Home 7 Line Extension Scenes from Future Subways: A ceremony amidst construction

Scenes from Future Subways: A ceremony amidst construction

by Benjamin Kabak

Mayor Bloomberg flashes a thumbs up as his 7 train heads east from 34th St. and 11th Ave. (Photo: Benjamin Kabak)

The 7 line extension down to 11th Ave. and 34th St. isn’t quite what I’d call ready for passengers. In some spots, the floor is down; in some areas — conveniently behind the train that pulled in carrying the mayor this afternoon — the wile tiling is there. But mostly, it’s a station without finishes. Wiring, paneling, ceilings, walls and floors: None of it is in place yet, and it doesn’t have to be. The opening date for the station, perhaps optimistically, isn’t until June of 2014.

Still, with Mayor Bloomberg’s tenure up in a little bit more than a week, he wanted the opportunity to talk about his contributions to New York City. It wasn’t quite a ribbon-cutting; that will come when the station is complete. But it was a ceremony as a 7 train rolled down the tracks from 42nd St. to deliver the mayor to the station he helped see through with $2.4 billion in city money. Since this was, after all, the first city-funded subway extension since the Queens Boulevard line went east to Jamaica-179th Street in 1950, the mayor, flanked by his daughters, wanted to be there himself to see something through. I don’t blame him.

A wall, nearly finished, just for the mayor. (Photo: Benjamin Kabak)

Press materials distributed by the Mayor’s Office today spoke about how the extension “demonstrates the commitment by the Bloomberg Administration to invest in infrastructure projects that will ensure New York City continues to be a leading global city in the future.” For a one-stop subway extension priced at $2.4 billion, the pomp and circumstance was almost too much, and when Bloomberg dropped an “on time and on budget” reference into his remarks, I shed a tear for our dearly departed station at 41st St. and 10th Ave. Yet, in the mayor’s comments, what he said about investment rang true.

The mayor, who flashed his senior MetroCard, admitted to “virtually never taking the bus” and spoke about how he rides the subway often, spoke about the need to invest in infrastructure. New York City, he noted, will not have more streets, and it is going to be even more dependent on mass transit. Yet, the transportation network hasn’t kept pace with the growth of the city. “We stopped building subways,” he said, “but the population keep moving.”

In his remarks, Bloomberg touched upon areas I’ve covered over the years. He spoke about subway service deeper into Brooklyn, extending lines into eastern Queens and a connection for Staten Island. He talked about he need to renovate and overhaul the city’s aging airports, and he discussed how he expects congestion pricing to one day return and pass. “There will never be a time,” he said, “when you don’t have the opportunity or necessity to expand infrastructure.”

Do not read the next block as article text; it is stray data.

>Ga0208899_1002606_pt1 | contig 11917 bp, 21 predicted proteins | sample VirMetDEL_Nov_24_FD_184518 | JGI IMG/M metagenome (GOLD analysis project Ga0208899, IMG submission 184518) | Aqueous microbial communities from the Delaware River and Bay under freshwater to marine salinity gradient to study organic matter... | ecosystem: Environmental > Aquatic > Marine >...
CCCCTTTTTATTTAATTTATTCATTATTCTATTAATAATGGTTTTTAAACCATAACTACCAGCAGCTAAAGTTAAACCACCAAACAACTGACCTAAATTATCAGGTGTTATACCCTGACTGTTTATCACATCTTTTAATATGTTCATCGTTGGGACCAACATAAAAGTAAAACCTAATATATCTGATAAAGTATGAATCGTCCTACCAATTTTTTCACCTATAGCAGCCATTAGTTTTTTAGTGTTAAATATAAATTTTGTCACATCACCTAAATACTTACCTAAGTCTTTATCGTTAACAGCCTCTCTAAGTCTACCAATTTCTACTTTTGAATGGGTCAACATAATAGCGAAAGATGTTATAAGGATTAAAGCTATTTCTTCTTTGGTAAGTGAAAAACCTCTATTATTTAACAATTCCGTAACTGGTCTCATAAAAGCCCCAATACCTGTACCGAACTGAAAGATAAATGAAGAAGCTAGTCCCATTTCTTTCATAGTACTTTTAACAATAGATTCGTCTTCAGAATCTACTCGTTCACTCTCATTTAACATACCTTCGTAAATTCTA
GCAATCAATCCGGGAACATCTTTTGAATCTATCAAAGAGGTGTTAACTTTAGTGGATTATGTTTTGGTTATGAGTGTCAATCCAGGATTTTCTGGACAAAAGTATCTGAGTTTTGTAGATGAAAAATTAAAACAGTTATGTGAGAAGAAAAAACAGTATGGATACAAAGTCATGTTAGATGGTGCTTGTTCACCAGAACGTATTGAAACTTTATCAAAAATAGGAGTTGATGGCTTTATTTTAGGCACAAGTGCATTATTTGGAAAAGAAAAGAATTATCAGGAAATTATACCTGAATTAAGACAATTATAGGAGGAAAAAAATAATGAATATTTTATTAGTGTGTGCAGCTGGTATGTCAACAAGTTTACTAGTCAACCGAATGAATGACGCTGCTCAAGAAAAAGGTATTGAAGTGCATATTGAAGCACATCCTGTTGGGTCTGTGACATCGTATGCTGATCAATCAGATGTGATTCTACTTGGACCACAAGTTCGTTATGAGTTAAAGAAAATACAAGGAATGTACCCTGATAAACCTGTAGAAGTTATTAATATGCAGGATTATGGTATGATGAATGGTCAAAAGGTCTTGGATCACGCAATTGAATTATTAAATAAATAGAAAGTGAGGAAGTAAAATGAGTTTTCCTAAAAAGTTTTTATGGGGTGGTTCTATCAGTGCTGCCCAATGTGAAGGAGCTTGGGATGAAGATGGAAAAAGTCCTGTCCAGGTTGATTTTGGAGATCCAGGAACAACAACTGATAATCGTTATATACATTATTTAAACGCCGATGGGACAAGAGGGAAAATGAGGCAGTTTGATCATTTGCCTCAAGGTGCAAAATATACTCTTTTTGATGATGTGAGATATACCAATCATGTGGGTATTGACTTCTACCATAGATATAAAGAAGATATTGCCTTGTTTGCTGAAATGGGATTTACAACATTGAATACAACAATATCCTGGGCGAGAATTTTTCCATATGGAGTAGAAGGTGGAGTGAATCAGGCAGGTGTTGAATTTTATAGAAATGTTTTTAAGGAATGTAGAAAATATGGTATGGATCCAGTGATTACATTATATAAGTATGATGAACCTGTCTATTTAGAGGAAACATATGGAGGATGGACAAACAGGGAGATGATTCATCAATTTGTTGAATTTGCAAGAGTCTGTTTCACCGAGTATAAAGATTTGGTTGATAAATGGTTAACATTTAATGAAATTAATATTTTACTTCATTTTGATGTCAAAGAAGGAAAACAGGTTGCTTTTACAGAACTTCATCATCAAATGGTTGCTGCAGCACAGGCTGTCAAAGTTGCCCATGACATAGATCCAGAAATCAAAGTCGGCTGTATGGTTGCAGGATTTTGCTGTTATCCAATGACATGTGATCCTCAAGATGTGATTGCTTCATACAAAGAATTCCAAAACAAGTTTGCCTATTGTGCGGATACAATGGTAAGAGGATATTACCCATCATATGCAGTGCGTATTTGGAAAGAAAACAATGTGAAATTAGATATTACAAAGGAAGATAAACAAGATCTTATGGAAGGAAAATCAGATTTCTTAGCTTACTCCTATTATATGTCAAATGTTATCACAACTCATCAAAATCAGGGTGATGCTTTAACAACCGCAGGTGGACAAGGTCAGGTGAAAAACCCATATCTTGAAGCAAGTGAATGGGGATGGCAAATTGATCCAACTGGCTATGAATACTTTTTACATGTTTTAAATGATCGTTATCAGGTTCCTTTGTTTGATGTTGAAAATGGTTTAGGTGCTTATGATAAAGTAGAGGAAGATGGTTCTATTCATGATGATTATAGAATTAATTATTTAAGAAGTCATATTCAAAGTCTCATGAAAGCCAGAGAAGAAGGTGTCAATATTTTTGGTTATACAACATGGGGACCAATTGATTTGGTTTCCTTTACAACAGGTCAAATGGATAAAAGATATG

Much work remains on the 7 line extension stop at 34th St. and 11th Ave. (Photo: Benjamin Kabak)

Through it all, I thought about my lukewarm embrace of Bill de Blasio and if he truly understands the need to focus on infrastructure expansion, but I also thought on Bloomberg’s past 12 years. He seems to get the role mass transit plays, and his contributions — Select Bus Service, borough taxis, Citi Bikes, pedestrian plazas — have been multi-faceted. But considering how many areas could use a subway extension, even of a stop or two, and how there are no firm plans on the horizon for more capital work after Phase 1 of the Second Ave. Subway wraps, I wondered if we had missed some good opportunities to exploit shorter expansions to deliver better service for New Yorkers. We don’t always need to build full lines; even just 2.5 miles down Utica Ave., for instance, would make a big difference.

So today the 7 line had its moment in the sun, but it’s debut is a while away. The wall tiling is up only where the Mayor’s train pulled in, and the floor isn’t in place everywhere. Work remains to be done on the mezzanine and platform, but it’s coming along. And when it opens and tens of thousands of people a day start using this new station, the Far West Side won’t be so far after all.

After the jump, a slideshow of all of my photographs from today. You can find a few more on my Instagram account as well.

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BRIAN BERKE December 20, 2013 - 4:57 pm